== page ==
Deafening worksites damaging tradie’s health
ADAM MacDonald used to be able to pick up the faintest crackle of electricity along the telephone lines, but after 10 years in mining he struggles to hear the people around him.
The 54-year-old Bowen Basin miner said in his former job as a Telstra linesman he used his impeccable hearing like a tool.
"I could listen for crackling on the line," Mr MacDonald said.
But after a decade in open cut mining, he said his sharp pair of ears had been dulled.
Mr MacDonald said the open cut mines were an intensely noisy environment, with workers surrounded by towering machines and blaring trucks.
"Imagine the noisiest V8 you can find and sit on top of it," he said.
"Hearing protection does work, but there's parts of it you can't beat.
"You don't realise how deaf you are, how bad it is."
The Andergrove resident said his wife realised something was wrong when the television volume was turned all the way up.
Specsavers Mackay and Cannonvale audiologist Rebecca Moriarty said hearing issues often snuck up without people realising.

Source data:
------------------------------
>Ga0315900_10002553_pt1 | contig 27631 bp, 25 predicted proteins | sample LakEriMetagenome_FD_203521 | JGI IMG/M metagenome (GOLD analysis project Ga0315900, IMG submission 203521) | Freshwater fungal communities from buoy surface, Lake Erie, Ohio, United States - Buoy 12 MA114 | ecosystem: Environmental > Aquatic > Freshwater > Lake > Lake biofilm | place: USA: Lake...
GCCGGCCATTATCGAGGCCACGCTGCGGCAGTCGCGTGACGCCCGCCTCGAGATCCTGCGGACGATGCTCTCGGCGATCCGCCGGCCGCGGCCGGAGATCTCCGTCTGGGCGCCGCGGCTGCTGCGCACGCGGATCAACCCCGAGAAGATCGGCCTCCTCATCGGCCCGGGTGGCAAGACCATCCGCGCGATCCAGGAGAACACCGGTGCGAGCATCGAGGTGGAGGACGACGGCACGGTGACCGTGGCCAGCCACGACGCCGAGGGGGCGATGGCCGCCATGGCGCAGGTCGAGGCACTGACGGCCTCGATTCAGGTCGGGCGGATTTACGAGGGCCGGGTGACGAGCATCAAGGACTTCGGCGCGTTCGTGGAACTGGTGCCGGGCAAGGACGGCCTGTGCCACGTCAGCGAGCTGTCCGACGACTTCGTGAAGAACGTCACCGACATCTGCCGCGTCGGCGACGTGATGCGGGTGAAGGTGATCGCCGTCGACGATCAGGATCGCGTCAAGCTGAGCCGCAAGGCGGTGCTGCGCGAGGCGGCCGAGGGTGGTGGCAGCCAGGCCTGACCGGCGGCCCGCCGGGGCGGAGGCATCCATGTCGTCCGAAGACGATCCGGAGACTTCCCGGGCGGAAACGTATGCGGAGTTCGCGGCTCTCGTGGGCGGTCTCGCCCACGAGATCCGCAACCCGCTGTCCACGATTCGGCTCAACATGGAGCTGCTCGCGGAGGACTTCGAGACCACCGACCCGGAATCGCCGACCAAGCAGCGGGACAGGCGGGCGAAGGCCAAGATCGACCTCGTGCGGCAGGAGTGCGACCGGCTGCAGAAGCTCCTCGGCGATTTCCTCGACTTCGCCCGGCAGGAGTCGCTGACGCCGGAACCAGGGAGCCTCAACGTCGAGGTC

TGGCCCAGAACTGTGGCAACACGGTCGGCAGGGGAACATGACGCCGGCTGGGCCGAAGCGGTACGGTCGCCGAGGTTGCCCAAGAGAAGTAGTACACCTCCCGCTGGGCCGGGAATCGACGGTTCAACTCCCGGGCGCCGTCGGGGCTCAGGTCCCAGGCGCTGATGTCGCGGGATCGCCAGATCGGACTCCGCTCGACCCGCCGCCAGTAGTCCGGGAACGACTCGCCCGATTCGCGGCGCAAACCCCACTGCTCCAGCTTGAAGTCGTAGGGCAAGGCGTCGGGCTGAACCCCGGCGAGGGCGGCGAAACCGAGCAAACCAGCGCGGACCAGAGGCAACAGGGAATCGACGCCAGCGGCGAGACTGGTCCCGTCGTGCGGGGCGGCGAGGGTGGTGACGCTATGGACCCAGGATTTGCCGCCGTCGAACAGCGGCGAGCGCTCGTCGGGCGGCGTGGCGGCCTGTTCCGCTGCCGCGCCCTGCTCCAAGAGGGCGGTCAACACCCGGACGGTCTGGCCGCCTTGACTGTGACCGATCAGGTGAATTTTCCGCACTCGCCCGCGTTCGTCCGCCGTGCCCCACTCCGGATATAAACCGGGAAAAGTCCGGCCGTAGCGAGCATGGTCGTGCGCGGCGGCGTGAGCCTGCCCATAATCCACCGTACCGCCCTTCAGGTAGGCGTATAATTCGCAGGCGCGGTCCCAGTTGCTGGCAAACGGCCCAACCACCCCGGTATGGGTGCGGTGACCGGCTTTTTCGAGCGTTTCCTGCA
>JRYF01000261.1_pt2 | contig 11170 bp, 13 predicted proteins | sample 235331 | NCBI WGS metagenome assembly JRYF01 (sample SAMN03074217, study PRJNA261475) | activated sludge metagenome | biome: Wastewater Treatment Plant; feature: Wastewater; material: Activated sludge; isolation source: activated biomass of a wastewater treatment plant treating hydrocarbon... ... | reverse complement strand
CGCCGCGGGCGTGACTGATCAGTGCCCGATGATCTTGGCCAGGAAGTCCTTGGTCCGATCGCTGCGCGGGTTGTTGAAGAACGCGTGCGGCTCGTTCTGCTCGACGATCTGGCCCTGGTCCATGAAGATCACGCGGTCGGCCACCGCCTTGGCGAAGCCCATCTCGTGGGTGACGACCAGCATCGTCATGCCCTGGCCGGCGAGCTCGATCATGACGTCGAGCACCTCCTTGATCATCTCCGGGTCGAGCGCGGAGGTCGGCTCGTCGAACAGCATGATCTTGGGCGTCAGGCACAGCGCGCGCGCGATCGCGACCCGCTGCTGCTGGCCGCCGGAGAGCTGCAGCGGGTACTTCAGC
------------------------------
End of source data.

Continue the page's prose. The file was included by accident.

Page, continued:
"You forget about the surrounding conversations that are part of life," Ms Moriarty said.
"It's hard when you used to be so in tune to that because you miss sensations."
Ms Moriarty said due to Mackay's heavy industries, hearing loss was common even among young workers.
"If you have to have to raise you voice to talk to someone one metre away from you it's dangerous," Ms Moriarty said.
Despite the risk, Mr MacDonald said between 10 to 20 per cent of his colleagues did not wear hearing protection on site.
As part of Tradies National Health Month, Ms Moriarty encouraged more tradies to wear safety equipment, check in with their ears and book a regular hearing appointment.